Pope followed to the next floor and entered a brightly lighted, overheated dressing-room, where Lorelei and her mother were waiting. It was a glaring, stuffy cubbyhole ventilated by means of the hall door and a tiny window opening from the lavatory at the rear. Along the sides ran mirrors, beneath which was fixed a wide make-up shelf. From the ceiling depended several unshaded incandescent globes which flooded the place with a desert heat and radiance. An attempt had been made to give the room at least a semblance of coolness by hanging an attractively figured cretonne over the entrance and over the wardrobe hooks fixed in the rear wall; but the result was hardly successful. The same material had been utilized to cover the shelves which were littered with a bewildering assortment of make-up tins, cold-cream cans, rouge and powder boxes, whitening bottles, wig-blocks, and the multifarious disordered accumulations of a dressing-room. The walls were half hidden behind photographs, impaled upon pins, like entomological specimens; photographs were thrust into the mirror frames, they were propped against the heaps of tins and boxes or hidden beneath the confusion of toilet articles. But the collection was not limited to this variety of specimen. One section of the wall was devoted to telegraph and cable forms, bearing messages of felicitation at the opening of "The Revue of 1913." A zoologist would have found the display uninteresting; but a society reporter would have reveled in the names--and especially in the sentiments-- inscribed upon the yellow sheets. Some were addressed to Lorelei Knight, others to Lilas Lynn, her roommate.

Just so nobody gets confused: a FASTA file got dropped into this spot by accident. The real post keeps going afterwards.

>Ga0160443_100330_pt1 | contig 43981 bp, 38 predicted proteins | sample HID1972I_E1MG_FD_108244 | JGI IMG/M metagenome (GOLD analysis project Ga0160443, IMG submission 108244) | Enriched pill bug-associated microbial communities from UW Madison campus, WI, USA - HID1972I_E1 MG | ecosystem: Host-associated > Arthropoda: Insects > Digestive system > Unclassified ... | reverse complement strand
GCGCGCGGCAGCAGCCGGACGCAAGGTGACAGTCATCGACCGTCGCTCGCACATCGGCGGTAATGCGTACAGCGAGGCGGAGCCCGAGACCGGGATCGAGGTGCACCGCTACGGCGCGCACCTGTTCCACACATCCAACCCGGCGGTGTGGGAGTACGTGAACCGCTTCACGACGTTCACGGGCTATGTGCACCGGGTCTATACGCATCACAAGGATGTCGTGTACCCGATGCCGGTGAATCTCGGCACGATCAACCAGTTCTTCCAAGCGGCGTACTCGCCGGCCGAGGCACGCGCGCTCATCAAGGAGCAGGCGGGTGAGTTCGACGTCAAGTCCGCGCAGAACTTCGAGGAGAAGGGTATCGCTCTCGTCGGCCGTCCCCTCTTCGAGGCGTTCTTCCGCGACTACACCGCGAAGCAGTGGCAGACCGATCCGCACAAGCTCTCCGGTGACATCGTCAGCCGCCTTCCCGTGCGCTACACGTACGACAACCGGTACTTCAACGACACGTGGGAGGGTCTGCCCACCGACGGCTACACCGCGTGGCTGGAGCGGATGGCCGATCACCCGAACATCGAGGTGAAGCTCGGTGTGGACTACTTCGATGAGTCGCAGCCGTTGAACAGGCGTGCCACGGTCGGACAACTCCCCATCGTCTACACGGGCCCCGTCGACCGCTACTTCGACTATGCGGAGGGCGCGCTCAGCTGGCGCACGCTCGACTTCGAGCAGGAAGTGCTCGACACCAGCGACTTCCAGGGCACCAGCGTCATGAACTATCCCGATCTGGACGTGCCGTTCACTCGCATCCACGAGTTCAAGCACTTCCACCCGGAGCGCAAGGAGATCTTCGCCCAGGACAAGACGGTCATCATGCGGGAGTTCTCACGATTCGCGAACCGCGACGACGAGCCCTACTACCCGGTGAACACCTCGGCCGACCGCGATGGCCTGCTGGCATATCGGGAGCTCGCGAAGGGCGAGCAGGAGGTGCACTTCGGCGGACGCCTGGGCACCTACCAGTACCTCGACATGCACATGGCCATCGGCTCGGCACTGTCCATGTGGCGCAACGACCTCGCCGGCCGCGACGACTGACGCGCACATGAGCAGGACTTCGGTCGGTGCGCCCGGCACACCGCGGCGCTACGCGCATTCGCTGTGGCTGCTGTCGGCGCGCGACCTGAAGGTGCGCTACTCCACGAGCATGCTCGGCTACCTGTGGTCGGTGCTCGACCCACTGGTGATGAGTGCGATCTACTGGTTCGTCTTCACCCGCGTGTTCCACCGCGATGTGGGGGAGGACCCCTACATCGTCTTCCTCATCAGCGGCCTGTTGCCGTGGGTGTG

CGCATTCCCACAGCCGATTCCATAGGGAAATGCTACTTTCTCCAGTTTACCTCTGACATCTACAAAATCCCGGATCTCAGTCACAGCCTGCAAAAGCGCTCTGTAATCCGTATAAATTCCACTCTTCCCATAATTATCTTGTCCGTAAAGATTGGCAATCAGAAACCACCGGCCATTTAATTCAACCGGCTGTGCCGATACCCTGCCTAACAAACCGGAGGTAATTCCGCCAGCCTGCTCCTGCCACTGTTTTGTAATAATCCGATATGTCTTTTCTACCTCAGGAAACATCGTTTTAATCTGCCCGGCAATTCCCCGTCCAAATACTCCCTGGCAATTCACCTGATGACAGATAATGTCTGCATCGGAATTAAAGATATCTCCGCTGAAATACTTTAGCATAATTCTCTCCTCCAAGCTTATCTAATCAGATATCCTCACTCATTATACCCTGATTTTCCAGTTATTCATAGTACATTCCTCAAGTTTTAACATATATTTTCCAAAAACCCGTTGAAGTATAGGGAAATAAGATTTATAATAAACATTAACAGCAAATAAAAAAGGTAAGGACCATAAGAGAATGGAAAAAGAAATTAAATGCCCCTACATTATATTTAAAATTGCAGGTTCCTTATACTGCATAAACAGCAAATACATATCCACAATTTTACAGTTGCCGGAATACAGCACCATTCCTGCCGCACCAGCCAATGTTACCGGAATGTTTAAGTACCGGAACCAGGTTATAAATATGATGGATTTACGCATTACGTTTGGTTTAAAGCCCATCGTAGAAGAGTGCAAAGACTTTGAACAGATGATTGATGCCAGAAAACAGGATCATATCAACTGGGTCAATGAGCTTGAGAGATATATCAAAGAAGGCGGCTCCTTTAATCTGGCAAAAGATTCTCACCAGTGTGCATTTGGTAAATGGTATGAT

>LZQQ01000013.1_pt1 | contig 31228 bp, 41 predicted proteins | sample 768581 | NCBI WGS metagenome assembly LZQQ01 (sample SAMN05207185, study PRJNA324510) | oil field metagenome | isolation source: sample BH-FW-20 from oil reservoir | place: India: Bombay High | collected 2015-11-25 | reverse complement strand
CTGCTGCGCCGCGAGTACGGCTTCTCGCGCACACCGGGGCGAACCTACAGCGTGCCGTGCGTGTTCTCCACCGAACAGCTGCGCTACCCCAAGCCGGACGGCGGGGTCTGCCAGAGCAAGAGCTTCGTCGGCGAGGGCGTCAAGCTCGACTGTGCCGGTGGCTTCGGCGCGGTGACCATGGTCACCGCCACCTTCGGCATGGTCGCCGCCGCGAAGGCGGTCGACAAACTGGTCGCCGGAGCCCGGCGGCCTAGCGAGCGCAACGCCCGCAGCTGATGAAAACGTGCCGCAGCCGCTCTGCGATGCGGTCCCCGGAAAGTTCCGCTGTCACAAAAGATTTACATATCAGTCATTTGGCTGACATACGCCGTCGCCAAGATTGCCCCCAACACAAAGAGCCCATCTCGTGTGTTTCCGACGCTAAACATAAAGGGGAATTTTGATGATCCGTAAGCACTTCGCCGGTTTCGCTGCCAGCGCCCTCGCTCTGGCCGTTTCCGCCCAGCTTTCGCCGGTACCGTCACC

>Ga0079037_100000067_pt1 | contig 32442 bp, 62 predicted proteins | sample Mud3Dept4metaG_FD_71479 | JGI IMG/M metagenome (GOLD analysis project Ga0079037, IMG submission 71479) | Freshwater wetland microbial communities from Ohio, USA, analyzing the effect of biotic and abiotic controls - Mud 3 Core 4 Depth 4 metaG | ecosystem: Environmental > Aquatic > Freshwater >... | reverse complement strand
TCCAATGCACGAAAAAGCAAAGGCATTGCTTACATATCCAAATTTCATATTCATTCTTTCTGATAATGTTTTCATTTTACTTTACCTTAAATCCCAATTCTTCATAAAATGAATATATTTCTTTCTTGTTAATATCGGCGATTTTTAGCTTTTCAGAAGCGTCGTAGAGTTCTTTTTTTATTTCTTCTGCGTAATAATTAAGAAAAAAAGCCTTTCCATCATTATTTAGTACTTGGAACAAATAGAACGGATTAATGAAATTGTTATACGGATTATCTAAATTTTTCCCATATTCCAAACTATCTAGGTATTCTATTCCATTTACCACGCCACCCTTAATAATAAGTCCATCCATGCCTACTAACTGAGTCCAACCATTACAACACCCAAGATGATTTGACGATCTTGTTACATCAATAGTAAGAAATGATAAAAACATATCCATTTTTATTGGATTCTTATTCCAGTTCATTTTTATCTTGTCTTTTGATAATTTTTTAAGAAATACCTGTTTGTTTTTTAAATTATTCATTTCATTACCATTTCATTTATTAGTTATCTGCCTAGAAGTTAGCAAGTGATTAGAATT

Pope found Lorelei completely dressed, in expectation of his arrival. She wore the white and silver first-act costume of the Fairy Princess. Both she and her mother were plainly nonplussed at the appearance of their caller; but Mrs. Knight recovered quickly from the shock and said agreeably:

"Lorelei was frightened to death at your message yesterday. She was almost afraid to let you interview her after what you wrote about Adoree Demorest."

Pope shrugged. "Your daughter is altogether different to the star of the Palace Garden, Mrs. Knight. Demorest trades openly upon her notoriety and--I don't like bad women. New York never would have taken her up if she hadn't been advertised as the wickedest woman in Europe, for she can neither act, sing, nor dance. However, she's become the rage, so I had to include her in my series of articles. Now, Miss Knight has made a legitimate success as far as she has gone."

He turned to the girl herself, who was smiling at him as she had smiled since his entrance. He did not wonder at the prominence her beauty had brought her, for even at this close range her make-up could not disguise her loveliness. The lily had been painted, to be sure, but the sacrilege was not too noticeable; and he knew that the cheeks beneath their rouge were faintly colored, that the lashes under the heavy beading were long and dark and sweeping. As for her other features, no paint could conceal their perfection. Her forehead was linelessly serene, her brows were straight and too well-defined to need the pencil. As for her eyes, too much had been written about them already; they had proven the despair of many men, or so rumor had it. He saw that they had depths and shadows and glints of color that he could not readily define. Her nose, pronounced perfect by experts on noses, seemed faultless indeed. Her mouth was no tiny cupid's bow, but generous enough for character. Of course, the lips were glaringly red now, but the expression was none the less sweet and friendly.